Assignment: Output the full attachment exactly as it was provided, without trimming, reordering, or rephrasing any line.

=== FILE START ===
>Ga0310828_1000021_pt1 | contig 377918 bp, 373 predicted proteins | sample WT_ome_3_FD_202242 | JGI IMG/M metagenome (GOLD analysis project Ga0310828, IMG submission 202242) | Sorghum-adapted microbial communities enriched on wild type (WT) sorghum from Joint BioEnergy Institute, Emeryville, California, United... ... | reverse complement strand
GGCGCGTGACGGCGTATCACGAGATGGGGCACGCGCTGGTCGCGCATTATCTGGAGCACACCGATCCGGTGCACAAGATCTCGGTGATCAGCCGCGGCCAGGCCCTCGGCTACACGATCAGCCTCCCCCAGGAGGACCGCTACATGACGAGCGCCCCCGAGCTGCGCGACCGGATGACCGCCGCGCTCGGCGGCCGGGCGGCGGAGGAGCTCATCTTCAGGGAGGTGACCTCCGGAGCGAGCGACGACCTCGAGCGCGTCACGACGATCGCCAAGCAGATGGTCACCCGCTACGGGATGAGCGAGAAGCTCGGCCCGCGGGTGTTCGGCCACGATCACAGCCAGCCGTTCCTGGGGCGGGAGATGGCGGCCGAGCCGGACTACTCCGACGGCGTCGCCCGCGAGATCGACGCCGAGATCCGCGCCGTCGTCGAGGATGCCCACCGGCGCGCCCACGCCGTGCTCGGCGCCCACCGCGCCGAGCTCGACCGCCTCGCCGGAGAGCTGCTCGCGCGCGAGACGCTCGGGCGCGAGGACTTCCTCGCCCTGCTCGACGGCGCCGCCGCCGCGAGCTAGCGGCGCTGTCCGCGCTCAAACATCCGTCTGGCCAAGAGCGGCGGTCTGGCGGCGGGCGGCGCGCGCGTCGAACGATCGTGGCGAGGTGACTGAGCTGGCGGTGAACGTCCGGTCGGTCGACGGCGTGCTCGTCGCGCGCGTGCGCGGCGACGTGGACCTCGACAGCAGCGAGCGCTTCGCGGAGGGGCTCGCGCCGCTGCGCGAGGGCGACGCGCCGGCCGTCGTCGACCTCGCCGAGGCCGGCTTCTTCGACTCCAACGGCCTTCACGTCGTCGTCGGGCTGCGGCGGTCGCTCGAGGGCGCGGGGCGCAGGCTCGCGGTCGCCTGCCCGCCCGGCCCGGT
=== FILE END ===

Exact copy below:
>Ga0310828_1000021_pt1 | contig 377918 bp, 373 predicted proteins | sample WT_ome_3_FD_202242 | JGI IMG/M metagenome (GOLD analysis project Ga0310828, IMG submission 202242) | Sorghum-adapted microbial communities enriched on wild type (WT) sorghum from Joint BioEnergy Institute, Emeryville, California, United... ... | reverse complement strand
GGCGCGTGACGGCGTATCACGAGATGGGGCACGCGCTGGTCGCGCATTATCTGGAGCACACCGATCCGGTGCACAAGATCTCGGTGATCAGCCGCGGCCAGGCCCTCGGCTACACGATCAGCCTCCCCCAGGAGGACCGCTACATGACGAGCGCCCCCGAGCTGCGCGACCGGATGACCGCCGCGCTCGGCGGCCGGGCGGCGGAGGAGCTCATCTTCAGGGAGGTGACCTCCGGAGCGAGCGACGACCTCGAGCGCGTCACGACGATCGCCAAGCAGATGGTCACCCGCTACGGGATGAGCGAGAAGCTCGGCCCGCGGGTGTTCGGCCACGATCACAGCCAGCCGTTCCTGGGGCGGGAGATGGCGGCCGAGCCGGACTACTCCGACGGCGTCGCCCGCGAGATCGACGCCGAGATCCGCGCCGTCGTCGAGGATGCCCACCGGCGCGCCCACGCCGTGCTCGGCGCCCACCGCGCCGAGCTCGACCGCCTCGCCGGAGAGCTGCTCGCGCGCGAGACGCTCGGGCGCGAGGACTTCCTCGCCCTGCTCGACGGCGCCGCCGCCGCGAGCTAGCGGCGCTGTCCGCGCTCAAACATCCGTCTGGCCAAGAGCGGCGGTCTGGCGGCGGGCGGCGCGCGCGTCGAACGATCGTGGCGAGGTGACTGAGCTGGCGGTGAACGTCCGGTCGGTCGACGGCGTGCTCGTCGCGCGCGTGCGCGGCGACGTGGACCTCGACAGCAGCGAGCGCTTCGCGGAGGGGCTCGCGCCGCTGCGCGAGGGCGACGCGCCGGCCGTCGTCGACCTCGCCGAGGCCGGCTTCTTCGACTCCAACGGCCTTCACGTCGTCGTCGGGCTGCGGCGGTCGCTCGAGGGCGCGGGGCGCAGGCTCGCGGTCGCCTGCCCGCCCGGCCCGGT